School Spirit Survives Segregation

School Spirit Survives Segregation

Black History Month

Pride. Pride for their school and pride for what the black community in Virginia accomplished is what comes up when students of the Douglass High School, the area's last segregated school, discuss their days at the small building.

"I think there was a lot of pride in it because of how it was built. The PTA had to furnish everything," said Mary Randolph who graduated from the school in 1961.

"We had a lot of pride in the school and I think the teachers did, too. It was in really good shape," said Thelma Dodson with her husband, Alvin. The two met at Douglass and graduated in 1955.

Douglass High School was not only the last "Negro school" in the area but also the first. The land for the school was purchased by the ÒSchool League," which was a group of African-American parents. The group then deeded the land to the Loudoun County School Board and ground was broken for the school in 1941.

"Everything that we needed people had to donate. The guys built the shop, the School Board wouldn't give us anything," said Randolph.

"It was open in 1941," said Reginald Simms who graduated in 1955, "but it wasn't run down at all, you could go and eat off the floors, that's how clean it was when I was there."

THE SCHOOL didn't get all the best resources either since most of the textbooks and other school needs were either hand-me downs from family members or the leftovers from white schools and all needed to be bought by the PTA.

"Sometimes it was September or October before we would get the books," said Randolph.

The school was even missing many items like typewriters or science class needs.

"A lot of supplies were missing. Eventually people in the community would get it. People in the black community were very supportive," said Thelma Dodson.

The school's teachers were also supportive of the students and very stern.

"The teachers were strict. If you went in and something happened that was it," said Simms.

"They were strict," agrees Randolph, "The expected you to do stuff. They didn't make it easy on you."

Many of the teachers had to travel great distances to get to the school and board with families during the week then travel home during the weekend.

"We didn't have trouble getting black teachers but sometimes they didn't look any older than we were. We might act up because of that but they put us in our place quick," said Thelma Dodson.

The teachers were not the only ones who were young. The community had to work hard to get people to drive the buses from all the corners of the county.

"My classmate drove the bus from Upperville to Leedsville," said Simms.

THE SOCIAL SCENE at the school was restricted by segregation and the distance needed to travel for many of the students was great. There was no real place for the students to hang out after school and many had to ride the bus in order to be able to get home at all for the night.

"I lived 10 miles from the school. We would practice football after school and then have to hitchhike back. You couldn't go into none of the restaurants and you weren't allowed to use the library so it was hard to get together," said Simms.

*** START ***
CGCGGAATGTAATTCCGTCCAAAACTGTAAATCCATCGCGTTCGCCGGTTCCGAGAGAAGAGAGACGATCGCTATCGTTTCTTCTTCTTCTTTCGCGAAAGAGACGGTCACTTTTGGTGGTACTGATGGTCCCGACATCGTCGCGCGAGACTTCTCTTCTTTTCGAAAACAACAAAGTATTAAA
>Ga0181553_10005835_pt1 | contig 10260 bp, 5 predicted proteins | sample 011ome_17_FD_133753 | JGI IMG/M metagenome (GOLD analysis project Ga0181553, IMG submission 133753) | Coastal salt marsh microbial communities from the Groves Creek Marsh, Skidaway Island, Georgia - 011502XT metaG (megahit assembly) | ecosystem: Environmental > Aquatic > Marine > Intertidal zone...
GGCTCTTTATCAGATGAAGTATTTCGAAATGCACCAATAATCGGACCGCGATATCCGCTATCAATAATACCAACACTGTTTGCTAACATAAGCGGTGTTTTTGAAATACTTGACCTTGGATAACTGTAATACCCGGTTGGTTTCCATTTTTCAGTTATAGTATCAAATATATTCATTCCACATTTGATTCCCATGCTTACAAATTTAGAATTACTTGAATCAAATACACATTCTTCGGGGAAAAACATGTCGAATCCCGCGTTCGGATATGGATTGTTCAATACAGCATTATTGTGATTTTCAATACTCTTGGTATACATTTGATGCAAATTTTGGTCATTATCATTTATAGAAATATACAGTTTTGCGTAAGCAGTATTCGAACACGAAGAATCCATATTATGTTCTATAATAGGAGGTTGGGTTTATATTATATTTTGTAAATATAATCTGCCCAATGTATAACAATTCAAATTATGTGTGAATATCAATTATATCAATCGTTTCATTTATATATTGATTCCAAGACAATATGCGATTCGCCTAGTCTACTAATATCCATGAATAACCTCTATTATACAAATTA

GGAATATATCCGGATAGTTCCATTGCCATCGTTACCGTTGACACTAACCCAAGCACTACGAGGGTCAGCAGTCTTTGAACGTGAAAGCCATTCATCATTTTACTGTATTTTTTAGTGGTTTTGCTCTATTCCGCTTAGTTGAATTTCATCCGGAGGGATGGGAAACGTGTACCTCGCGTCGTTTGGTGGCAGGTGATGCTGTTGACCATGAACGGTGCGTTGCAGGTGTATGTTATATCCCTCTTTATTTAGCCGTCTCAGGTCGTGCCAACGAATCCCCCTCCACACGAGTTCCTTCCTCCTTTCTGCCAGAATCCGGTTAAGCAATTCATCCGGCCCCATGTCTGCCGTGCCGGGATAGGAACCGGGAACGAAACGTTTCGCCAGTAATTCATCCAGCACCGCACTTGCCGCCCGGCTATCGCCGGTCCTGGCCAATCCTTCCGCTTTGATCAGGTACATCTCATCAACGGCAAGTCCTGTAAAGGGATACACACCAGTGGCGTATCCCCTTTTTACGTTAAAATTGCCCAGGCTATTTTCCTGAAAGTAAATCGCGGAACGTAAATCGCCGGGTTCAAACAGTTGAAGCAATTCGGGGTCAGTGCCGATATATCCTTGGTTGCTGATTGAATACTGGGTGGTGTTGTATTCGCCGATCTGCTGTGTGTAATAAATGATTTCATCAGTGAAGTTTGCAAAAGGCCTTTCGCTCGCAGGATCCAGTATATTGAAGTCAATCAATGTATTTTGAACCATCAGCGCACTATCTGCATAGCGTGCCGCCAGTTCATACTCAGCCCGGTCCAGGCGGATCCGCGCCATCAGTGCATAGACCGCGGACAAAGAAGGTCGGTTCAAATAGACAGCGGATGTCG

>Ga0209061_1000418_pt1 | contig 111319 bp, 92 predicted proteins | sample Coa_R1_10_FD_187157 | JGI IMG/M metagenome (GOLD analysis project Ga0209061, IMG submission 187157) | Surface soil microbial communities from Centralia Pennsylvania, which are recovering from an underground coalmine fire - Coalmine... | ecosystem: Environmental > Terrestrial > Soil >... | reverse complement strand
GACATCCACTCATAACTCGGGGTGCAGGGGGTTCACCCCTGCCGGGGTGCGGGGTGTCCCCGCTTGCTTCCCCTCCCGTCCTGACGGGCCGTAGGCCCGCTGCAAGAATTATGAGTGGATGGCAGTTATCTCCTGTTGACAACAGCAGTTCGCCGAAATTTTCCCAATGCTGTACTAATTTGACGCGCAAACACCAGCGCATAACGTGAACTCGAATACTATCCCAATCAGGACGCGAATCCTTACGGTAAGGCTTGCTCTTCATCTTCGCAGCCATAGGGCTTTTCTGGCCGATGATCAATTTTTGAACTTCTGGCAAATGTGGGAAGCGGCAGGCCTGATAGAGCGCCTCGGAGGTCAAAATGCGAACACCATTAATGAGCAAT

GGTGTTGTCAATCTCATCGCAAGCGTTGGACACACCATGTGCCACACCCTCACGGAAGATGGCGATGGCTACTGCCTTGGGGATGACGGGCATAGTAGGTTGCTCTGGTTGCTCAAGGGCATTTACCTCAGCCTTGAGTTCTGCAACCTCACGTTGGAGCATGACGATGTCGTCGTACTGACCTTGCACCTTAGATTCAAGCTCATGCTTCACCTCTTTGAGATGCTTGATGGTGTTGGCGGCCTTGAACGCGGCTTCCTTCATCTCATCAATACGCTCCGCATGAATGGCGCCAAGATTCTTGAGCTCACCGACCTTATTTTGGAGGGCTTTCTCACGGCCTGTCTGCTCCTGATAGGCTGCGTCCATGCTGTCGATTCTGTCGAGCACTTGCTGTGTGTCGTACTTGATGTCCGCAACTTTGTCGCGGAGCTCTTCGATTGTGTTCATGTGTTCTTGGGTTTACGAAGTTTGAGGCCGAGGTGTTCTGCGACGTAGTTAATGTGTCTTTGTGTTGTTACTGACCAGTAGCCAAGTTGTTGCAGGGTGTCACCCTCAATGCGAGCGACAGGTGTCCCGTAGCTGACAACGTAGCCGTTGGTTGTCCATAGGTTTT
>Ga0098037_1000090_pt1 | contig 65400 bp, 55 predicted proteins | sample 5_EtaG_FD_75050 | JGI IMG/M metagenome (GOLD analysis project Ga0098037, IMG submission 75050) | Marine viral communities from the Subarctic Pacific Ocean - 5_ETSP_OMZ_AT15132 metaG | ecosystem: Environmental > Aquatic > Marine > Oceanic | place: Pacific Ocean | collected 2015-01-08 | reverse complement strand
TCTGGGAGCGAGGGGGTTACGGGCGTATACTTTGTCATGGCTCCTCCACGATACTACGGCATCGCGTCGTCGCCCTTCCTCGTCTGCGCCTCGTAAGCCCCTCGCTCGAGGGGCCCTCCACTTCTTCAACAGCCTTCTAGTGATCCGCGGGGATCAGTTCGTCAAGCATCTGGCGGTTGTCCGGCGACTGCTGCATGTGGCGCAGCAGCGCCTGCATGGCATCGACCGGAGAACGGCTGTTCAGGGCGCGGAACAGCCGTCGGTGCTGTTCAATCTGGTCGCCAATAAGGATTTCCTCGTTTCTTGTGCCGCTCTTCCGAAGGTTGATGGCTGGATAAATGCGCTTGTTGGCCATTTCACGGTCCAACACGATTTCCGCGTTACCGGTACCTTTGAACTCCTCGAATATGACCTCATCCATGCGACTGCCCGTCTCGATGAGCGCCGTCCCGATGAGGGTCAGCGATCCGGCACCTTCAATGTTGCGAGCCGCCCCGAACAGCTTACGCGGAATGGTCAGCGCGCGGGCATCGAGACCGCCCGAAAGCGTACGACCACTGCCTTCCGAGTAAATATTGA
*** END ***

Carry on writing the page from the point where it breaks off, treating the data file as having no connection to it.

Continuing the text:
"You didn't really hang out because you rode the school bus. There was no place we could hang out back then," Randolph said.

Still the students found ways to get together and have a good time. Other than playing sports with other black schools, the students held dances and met in areas they were allowed in.

"We use to kind of hang out at the school. We had dances at the school to raise funds and there use to be a black-owned restaurant in Leesburg," said Alvin Dodson.

THE SCHOOL ITSELF has been expanded two times once in 1950 when a science lab, five classrooms and a home economics suite was added and once in 1960 when a gym, shop, cafeteria and several more classrooms were built. The school closed as a high school in 1968.

"I guess when it was inevitable integration was coming they built the gym," said Randolph.

Since then the school building has had many roles including the School Board office, a middle school and an annex for Broad Run High School. In 1976 the building started being used for multiple programs including an alternative education high school, a special education center and a community center.

"We became a holding school for a bunch of different programs," said Douglass School's principle Dr. John Robinson. "We started for disruptive kids but it's not that anymore. Kids come because they want to come. We've got traditional high-school programs but they are geared to students who need smaller-class groups."

THE PRIDE has not left the school or it's previous students. The Loudoun Douglass Alumni Association not only keeps the graduates of the school in touch by honoring each class on its 50th anniversary but also helps with many needs in the black community.

"We provide $1,000 scholarships to descendants of the school. Eight every year," said Alvin Dodson, "We also work with the Christmas in April project."

Simms says that it is the school's teachers that made the Alumni Association what it is. "They instilled in us that you should help," he said.

Even with the barriers set by segregation the students at Douglass High School remember their time there fondly.

"I would say the students were like one big family. Everybody got really close," Alvin Dodson said.

"It was only hardship if you didn't go to school. You went through it and you didn't realize what the other schools had so you just went and did your best," Randolph said.

"All in all we thought it was a great experience and helped us succeed in life," Thelma Dodson added.